Review: Mr. Twee Deedle
Mr. Twee Deedle: Raggedy Ann’s Sprightly Cousin – The Forgotten Fantasy Masterpieces of Johnny Gruelle
Edited by Rick Marschall
Thanks to Junie B. Jones and other books still carrying the torch, children today are quite familiar with Raggedy Ann and Andy, even if they know nothing about their history or the man who created them. For that matter, there probably aren’t many adults who know that the famous dolls were created by Johnny Gruelle, who had a whole other career as a newspaper cartoonist. That’s why we have to forgive the unwieldy title of Rick Marschall’s tribute to and collection of early Gruelle works. Except for the rag dolls, most of Gruelle’s legacy falls into the category of “forgotten masterpieces.” But forgotten though they may be, they are also masterpieces and worth being reminded about, for children and adults alike.
Marschall’s book is as much a celebration of Gruelle’s comic strips as it is an archive of them. The first half of the book is an historical perspective on the trends in art and culture that gave birth to Mr. Twee Deedle, Gruelle’s sweet, idyllic strip about a couple of young children and the little faerie creature who takes them on adventures. It’s fascinating context for grown ups, but kids will want to skip straight to the second half of the book and the cartoons themselves.
At 14” x 18”, the book is gloriously oversized to make the most not only of Gruelle’s art, but of the beautiful, painted coloring that enhances it. It’s unwieldy to hold and makes for difficult cuddling at story time, but seeing the images so large (and being able to read the relatively small text in the word balloons) is worth the awkwardness. I can’t imagine trying to enjoy these comics at a reduced size. The book’s immenseness makes reading it an event. It’s exciting just to pick it up.
It’s not a perfect collection. For one thing, it’s incomplete. I don’t know if that’s because the rest of the strips are unavailable, or if Marschall and/or Fantagraphics don’t think there’s a market for a complete archive, but this is a representative compilation and some of the strips refer to events that don’t appear in this volume. That’s especially true in the last quarter of the book, which collects strips from later in the comic’s run.
Mr. Twee Deedle had been moved from its prestigious, full-page, full-color spot in the newspaper funnies to a place where it was in black-and-white (or occasionally two-color) and reduced in size to fit with other strips on a single page. With the change in production values, there was also a change in format, so that the strip was less a comic and more like a picture book, with serialized adventures and descriptive text below the panels instead of word balloons in them.
But though the book ends with a sad reminder that the downsizing of comics isn’t a recent phenomenon, that doesn’t detract from the immersive beauty of the earlier pages. Like Raggedy Ann, Mr. Twee Deedle transports its readers to a simpler time. Not because the world was actually simpler in 1911, but because it’s pure childhood; all innocence, playtime, and wonder at the world.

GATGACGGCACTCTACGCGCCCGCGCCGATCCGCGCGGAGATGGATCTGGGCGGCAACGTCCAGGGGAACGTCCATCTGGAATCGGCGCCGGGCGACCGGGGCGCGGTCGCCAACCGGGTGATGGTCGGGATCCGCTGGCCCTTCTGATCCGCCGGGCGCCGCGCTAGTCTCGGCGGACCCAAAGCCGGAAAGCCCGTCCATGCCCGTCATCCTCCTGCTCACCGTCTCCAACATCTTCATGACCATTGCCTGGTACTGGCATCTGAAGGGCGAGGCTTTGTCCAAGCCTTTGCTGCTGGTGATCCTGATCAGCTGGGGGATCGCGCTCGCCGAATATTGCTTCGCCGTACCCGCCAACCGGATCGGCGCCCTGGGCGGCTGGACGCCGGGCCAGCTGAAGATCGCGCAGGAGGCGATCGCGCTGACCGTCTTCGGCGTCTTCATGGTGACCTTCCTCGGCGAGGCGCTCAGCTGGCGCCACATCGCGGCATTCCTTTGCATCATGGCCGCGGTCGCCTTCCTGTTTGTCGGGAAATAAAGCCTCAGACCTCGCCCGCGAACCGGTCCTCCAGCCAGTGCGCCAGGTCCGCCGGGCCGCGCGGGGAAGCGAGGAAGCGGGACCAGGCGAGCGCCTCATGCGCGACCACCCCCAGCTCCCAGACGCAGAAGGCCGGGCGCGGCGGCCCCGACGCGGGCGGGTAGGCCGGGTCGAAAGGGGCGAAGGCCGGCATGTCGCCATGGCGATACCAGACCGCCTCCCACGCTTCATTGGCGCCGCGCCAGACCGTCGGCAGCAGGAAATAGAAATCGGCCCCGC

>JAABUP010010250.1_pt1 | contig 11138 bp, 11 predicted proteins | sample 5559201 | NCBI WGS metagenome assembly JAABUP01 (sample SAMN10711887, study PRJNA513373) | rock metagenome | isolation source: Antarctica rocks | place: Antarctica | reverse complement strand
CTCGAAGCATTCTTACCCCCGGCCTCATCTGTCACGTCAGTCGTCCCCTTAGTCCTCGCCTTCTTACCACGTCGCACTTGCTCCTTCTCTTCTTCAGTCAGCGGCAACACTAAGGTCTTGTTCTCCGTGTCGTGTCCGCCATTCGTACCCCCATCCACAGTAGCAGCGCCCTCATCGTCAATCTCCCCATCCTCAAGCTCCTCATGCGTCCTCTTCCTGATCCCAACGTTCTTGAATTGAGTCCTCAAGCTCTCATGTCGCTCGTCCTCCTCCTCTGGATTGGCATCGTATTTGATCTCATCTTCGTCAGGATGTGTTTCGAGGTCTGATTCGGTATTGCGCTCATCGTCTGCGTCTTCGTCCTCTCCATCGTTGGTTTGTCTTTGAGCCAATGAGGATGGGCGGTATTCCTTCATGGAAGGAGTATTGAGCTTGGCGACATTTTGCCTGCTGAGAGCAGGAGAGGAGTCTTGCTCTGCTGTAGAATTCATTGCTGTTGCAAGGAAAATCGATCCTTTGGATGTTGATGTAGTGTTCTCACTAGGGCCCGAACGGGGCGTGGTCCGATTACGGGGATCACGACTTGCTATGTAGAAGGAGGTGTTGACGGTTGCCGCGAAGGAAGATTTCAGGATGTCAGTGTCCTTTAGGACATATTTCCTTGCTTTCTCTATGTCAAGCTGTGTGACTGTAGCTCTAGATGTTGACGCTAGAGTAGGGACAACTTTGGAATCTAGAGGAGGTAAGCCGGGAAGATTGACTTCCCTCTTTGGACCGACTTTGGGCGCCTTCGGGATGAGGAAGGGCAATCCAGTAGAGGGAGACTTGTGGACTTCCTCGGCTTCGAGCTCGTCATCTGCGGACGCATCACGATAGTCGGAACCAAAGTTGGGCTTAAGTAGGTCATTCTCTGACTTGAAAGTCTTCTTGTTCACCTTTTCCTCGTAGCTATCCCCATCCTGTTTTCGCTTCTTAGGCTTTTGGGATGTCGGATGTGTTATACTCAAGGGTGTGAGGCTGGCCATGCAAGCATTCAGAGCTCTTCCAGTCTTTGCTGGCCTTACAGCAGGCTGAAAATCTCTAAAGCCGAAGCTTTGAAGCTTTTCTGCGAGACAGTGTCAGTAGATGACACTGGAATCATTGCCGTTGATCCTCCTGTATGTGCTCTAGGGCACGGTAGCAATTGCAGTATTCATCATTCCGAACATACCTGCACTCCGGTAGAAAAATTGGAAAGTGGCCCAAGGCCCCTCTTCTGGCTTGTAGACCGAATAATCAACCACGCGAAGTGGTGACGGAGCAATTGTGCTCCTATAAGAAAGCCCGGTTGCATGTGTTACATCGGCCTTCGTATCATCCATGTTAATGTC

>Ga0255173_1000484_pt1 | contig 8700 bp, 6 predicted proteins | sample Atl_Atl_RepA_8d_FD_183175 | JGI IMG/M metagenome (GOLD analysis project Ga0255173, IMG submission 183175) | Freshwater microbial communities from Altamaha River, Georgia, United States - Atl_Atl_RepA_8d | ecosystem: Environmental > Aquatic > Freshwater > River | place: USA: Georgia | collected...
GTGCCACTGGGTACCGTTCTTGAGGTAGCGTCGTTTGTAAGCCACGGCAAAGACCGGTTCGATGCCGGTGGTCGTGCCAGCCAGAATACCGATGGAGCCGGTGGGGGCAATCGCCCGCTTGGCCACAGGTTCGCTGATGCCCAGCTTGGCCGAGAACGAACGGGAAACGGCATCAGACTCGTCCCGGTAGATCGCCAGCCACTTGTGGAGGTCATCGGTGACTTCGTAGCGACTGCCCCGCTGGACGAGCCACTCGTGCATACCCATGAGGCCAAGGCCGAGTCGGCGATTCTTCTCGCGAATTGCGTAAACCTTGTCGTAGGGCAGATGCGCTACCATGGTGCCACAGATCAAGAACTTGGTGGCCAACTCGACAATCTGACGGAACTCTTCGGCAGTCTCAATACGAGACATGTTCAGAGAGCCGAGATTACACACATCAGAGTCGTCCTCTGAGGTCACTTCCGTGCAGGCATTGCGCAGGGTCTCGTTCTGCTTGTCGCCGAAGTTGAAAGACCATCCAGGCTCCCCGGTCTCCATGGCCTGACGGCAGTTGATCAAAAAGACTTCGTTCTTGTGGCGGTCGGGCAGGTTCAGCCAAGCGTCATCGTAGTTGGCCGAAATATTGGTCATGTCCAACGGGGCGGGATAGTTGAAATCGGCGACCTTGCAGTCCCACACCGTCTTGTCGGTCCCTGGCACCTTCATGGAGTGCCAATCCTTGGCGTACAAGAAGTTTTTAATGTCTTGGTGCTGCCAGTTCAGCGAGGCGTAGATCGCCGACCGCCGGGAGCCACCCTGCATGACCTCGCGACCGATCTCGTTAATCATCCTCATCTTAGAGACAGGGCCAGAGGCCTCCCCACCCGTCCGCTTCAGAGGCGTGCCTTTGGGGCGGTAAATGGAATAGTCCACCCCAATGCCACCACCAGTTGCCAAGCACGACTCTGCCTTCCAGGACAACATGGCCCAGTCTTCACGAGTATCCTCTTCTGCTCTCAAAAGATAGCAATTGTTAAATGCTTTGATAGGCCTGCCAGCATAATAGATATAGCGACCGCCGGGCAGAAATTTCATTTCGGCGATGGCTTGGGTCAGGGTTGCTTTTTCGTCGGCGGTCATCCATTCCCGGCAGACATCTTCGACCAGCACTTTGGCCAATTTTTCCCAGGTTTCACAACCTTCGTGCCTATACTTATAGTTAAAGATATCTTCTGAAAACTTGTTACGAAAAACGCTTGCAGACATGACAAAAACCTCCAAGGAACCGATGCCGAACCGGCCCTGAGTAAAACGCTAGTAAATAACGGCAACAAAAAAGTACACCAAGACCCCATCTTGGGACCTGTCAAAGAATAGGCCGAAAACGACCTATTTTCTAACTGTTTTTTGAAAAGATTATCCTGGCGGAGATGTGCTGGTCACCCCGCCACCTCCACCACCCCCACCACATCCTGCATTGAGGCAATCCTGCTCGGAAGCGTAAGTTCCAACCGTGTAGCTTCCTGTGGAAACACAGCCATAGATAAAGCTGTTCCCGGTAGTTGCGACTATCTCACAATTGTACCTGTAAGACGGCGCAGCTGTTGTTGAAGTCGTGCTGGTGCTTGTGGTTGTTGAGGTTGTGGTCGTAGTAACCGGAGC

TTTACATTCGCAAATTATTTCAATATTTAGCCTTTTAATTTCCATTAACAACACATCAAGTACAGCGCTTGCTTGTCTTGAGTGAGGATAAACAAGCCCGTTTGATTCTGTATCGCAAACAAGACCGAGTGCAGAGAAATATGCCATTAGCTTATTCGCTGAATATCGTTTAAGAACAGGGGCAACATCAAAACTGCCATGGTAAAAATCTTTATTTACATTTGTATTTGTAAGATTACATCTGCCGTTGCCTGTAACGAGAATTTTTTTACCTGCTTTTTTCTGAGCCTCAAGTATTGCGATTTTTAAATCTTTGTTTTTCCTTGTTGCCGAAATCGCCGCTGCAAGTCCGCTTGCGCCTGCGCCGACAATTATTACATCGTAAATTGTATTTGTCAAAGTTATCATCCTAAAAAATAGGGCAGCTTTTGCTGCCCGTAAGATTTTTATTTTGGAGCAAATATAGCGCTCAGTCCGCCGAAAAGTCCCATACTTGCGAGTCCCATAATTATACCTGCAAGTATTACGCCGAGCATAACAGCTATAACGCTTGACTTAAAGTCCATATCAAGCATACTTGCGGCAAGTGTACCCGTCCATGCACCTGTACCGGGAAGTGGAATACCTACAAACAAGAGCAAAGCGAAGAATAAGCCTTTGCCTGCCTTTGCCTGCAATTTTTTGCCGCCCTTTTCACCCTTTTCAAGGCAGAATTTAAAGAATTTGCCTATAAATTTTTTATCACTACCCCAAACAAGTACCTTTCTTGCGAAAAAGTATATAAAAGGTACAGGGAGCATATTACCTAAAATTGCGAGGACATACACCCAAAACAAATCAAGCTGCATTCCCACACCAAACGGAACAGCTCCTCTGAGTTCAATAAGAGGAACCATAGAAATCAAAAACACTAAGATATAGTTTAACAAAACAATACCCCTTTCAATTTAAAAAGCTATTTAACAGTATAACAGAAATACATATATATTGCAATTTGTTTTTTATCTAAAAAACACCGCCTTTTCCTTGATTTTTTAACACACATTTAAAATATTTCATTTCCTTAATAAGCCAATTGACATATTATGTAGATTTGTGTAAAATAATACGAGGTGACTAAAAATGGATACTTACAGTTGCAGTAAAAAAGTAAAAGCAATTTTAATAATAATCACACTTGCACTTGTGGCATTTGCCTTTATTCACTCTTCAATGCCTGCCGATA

I used the word “idyllic” earlier and that doesn’t just mean that these comics are peacefully picturesque, though they are that too. They’re also idyllic in the formal sense of being about rustic, natural themes. Each ends with a moral message, either about how we should treat nature or drawing lessons from nature about how we should behave. Twee Deedle may teach Dickie and Dolly not to tease animals, but he’s just as likely to use them to teach the kids not to be obnoxious at the dinner table. The focus on our relationship with nature and the environment makes Mr. Twee Deedle wonderfully timely.
There’s plenty for children to enjoy in the collection, but parents and educators will be even more rewarded. Not only by the history and context that Marschall provides, but by the sheer sweetness and transportive beauty of the illustrations as well. Each of the full-page, full-color strips is something not only to linger over, but to revisit often. That makes the $75 price tag not just an investment, but a bargain.
Filed under: Reviews
About Michael May
Michael May has been writing about comics for a little over a decade. He started as a reviewer for Comic World News and soon became editor-in-chief of the site. Leaving editorial duties to focus on writing, he joined The Great Curve, the comics blog that eventually became Blog@Newsarama and finally Comic Book Resources' Robot 6. In addition to loving comics, he loves his son and enjoys nothing more than finding (and writing about) awesome comics for the boy to read.
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